The German Ifo business survey showed sentiment rose in November among German businesses to the highest level since June 2014. The Ifo business climate index increased to 109.0 in November from 108.2 in October and against estimates it would stay unchanged.
The current assessment index, which fell sharply last month as weakening overseas demand had dampened the mood, rose to 113.4 in November from an upwardly revised 112.7 the prior month. This was well above expectations that it would drop to 112.4. Future expectations also improved as the Ifo Expectations index climbed to 104.7 from an upwardly revised 103.9 in October. Estimates were for the index to rise marginally to 104.0.
The German economy has faced several headwinds this year, from the Greek debt crisis, a slowdown in emerging market economies to the Volkswagen scandal. But German companies have so far appeared to have weathered the storm, despite a knock on exports.
According to the survey, the manufacturing, wholesale and construction sectors all reported improved sentiment, with the outlook for the months ahead also improving. The retail sector did not perform as well though and saw a fall in the business climate index. Retailers were also more pessimistic for the months ahead.
PMI data released yesterday supported the view that the mood across German companies is improving and may signal stronger growth in the fourth quarter, following a weak third quarter. Data released earlier today confirmed that German GDP growth slowed to 0.3% q/q in the third quarter from 0.4% in the prior three months.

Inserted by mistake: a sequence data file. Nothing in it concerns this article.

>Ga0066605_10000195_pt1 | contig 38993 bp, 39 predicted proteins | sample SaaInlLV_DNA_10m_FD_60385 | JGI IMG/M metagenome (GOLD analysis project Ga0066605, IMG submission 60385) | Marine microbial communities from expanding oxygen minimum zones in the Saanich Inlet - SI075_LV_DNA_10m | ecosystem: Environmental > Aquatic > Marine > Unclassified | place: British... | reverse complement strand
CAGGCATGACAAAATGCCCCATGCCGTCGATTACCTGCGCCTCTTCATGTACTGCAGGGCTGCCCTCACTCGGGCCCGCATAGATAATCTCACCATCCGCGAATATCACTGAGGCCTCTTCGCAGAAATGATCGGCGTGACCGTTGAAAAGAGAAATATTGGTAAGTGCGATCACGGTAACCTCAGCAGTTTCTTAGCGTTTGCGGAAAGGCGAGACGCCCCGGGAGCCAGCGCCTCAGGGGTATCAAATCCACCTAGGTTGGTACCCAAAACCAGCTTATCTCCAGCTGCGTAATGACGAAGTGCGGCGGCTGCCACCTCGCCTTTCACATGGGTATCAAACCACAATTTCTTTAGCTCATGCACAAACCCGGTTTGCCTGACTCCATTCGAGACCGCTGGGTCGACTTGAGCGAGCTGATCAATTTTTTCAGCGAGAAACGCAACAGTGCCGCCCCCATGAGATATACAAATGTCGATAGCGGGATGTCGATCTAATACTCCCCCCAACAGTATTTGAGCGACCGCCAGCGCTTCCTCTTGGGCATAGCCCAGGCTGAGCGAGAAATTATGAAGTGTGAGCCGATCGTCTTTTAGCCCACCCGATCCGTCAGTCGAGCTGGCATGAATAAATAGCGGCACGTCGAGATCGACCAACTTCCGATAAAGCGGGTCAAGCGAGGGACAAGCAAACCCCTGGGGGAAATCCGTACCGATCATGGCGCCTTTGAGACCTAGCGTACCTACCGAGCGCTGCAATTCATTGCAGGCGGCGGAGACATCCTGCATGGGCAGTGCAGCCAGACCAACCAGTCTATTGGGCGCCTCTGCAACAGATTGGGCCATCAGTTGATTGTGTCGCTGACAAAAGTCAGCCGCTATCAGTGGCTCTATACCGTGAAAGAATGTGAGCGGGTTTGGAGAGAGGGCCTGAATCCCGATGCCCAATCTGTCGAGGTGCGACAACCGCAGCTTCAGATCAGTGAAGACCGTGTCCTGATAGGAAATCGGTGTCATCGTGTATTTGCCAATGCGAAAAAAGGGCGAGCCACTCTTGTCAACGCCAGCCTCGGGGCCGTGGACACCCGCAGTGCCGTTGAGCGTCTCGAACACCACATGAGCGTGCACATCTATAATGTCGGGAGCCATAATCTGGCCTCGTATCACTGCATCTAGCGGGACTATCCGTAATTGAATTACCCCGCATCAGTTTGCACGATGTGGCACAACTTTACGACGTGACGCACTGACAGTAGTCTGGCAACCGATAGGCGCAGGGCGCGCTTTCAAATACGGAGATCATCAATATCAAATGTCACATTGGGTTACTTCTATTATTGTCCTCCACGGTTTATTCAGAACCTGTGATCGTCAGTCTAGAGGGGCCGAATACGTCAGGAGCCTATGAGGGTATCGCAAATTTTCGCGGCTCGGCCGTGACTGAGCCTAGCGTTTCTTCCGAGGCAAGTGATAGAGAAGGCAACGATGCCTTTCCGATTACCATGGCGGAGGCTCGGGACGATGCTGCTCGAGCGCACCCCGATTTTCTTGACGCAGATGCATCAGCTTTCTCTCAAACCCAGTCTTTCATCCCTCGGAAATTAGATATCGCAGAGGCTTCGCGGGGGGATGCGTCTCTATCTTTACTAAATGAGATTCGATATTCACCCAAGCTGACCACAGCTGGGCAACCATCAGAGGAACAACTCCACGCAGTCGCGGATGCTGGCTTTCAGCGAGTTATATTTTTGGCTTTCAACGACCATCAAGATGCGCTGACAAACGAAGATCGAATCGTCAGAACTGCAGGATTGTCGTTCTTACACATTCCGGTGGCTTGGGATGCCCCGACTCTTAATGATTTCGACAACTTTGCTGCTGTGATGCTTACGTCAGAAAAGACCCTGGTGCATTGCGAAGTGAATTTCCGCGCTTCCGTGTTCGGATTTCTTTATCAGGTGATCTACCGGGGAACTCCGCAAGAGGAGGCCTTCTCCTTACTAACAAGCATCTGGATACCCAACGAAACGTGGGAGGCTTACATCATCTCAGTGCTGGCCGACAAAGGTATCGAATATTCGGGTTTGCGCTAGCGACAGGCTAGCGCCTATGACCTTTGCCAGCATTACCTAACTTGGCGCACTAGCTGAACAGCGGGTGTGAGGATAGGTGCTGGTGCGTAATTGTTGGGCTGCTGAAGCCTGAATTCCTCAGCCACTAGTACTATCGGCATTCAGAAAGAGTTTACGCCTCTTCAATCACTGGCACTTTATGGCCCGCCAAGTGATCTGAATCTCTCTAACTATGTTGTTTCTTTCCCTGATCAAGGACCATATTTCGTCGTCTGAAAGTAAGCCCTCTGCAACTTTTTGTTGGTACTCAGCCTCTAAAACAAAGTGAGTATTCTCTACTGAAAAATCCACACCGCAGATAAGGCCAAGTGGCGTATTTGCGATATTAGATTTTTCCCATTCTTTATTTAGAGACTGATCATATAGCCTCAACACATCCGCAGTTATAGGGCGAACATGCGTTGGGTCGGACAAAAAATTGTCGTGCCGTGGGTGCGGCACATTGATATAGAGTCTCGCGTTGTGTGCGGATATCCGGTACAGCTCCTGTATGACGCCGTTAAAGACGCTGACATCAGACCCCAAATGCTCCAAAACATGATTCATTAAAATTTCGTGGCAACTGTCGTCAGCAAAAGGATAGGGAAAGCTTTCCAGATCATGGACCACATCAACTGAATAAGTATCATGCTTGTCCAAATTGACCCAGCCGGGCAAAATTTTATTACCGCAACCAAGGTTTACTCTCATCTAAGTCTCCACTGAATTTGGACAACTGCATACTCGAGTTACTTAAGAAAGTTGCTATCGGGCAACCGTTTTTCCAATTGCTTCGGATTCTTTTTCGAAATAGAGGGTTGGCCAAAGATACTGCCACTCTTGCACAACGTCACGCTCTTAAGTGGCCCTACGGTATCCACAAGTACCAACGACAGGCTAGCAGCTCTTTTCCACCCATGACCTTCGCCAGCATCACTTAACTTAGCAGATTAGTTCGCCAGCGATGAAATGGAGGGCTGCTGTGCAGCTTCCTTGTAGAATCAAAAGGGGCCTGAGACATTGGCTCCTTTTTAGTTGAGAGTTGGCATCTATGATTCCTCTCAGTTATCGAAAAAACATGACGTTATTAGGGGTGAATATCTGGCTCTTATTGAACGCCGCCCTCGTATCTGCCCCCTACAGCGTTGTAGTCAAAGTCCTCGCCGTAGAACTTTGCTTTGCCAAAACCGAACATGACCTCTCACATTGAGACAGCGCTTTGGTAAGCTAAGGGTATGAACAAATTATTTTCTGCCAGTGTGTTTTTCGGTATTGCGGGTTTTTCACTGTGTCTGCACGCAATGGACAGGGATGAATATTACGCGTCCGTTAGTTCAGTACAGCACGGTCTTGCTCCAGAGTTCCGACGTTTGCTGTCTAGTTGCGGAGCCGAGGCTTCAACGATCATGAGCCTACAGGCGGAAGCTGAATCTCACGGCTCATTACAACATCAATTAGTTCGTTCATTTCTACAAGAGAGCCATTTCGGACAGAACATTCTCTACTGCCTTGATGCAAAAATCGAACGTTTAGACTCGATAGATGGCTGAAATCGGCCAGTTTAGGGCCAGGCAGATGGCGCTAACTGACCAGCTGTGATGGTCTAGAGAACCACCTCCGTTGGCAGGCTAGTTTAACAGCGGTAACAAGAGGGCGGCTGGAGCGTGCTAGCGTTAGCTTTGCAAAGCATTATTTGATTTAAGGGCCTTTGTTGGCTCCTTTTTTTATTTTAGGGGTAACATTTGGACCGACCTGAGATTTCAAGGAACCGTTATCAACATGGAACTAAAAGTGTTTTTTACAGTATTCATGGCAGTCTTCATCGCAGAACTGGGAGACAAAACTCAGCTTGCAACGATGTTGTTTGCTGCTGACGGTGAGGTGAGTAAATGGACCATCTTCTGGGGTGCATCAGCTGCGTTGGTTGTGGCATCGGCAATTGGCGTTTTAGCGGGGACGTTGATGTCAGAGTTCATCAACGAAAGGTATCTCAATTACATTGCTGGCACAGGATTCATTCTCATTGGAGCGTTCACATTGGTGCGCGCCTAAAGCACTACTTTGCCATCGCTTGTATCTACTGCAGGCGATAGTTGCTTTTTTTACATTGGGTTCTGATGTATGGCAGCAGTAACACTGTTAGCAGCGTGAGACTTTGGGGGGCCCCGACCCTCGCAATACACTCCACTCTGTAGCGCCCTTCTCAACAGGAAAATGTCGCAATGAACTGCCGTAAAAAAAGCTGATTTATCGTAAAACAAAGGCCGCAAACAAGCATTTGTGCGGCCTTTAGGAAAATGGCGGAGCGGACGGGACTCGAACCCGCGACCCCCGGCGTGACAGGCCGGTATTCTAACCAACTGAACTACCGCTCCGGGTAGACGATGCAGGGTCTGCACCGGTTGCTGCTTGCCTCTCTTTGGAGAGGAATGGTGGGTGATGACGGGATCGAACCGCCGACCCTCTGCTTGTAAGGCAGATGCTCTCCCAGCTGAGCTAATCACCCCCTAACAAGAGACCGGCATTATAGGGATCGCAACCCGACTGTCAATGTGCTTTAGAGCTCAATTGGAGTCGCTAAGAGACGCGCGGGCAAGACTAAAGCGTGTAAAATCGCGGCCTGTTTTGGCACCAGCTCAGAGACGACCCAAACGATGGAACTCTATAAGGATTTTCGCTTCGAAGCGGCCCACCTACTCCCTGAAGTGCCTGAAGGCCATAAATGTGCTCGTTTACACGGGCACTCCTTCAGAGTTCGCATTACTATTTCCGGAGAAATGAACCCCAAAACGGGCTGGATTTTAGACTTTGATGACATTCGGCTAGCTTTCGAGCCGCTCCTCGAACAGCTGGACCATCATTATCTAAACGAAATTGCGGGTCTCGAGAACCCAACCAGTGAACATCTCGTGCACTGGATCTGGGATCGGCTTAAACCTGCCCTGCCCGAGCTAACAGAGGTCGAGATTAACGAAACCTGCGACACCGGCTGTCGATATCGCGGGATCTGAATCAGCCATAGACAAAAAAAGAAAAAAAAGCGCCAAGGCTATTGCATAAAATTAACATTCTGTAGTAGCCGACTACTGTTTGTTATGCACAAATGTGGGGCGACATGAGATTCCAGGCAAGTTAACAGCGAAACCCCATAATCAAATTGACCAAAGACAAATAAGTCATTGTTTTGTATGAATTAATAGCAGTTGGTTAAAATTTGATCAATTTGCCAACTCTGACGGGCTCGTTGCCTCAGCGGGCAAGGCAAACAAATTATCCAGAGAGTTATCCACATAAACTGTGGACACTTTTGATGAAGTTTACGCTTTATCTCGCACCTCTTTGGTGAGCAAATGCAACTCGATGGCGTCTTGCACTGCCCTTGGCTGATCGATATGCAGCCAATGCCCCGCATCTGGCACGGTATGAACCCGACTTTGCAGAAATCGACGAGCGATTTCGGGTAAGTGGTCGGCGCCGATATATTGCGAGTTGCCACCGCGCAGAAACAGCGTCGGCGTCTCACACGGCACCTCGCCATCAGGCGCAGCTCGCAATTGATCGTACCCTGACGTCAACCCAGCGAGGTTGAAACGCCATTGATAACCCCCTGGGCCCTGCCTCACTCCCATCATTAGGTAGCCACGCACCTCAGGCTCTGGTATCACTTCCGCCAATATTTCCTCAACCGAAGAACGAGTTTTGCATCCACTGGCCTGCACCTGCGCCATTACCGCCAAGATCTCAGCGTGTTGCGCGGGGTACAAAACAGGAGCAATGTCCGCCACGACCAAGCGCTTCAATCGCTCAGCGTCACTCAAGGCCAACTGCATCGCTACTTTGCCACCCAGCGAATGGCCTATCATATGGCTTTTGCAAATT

Growth in the quarter was driven by household consumption, which rose by 0.6% q/q, but government expenditure was also strong, increasing by 1.3% q/q. Higher government expenditure was mostly attributed to the influx of refugees as the state has been increasing spending to provide housing and support.
However, there was a marked slowdown in exports growth as weaker demand from China and other emerging economies have hurt sales of German manufactured goods. Exports grew by just 0.2% q/q in the third quarter after jumping by 1.8% in the previous quarter. The poor performance of exports was evident in recent factory orders and industrial production data, which had fallen sharply in August and September.
A rebound in fourth quarter growth looks likely even if exports are slow to recover as falling unemployment and ultra-low interest rates should continue to lift domestic demand. However, this should not deter the European Central Bank from loosening monetary policy in December as growth in the Eurozone’s largest economy has been running below trend since 2012.
The euro rose against the dollar and the pound after the data, climbing to an intra-day high of 1.0699 dollars and 0.7052 pounds. It has since pulled back against the dollar to 1.0651 in mid-European session. Against the yen, the single currency did not respond as much, and was steady around 130.50 yen.
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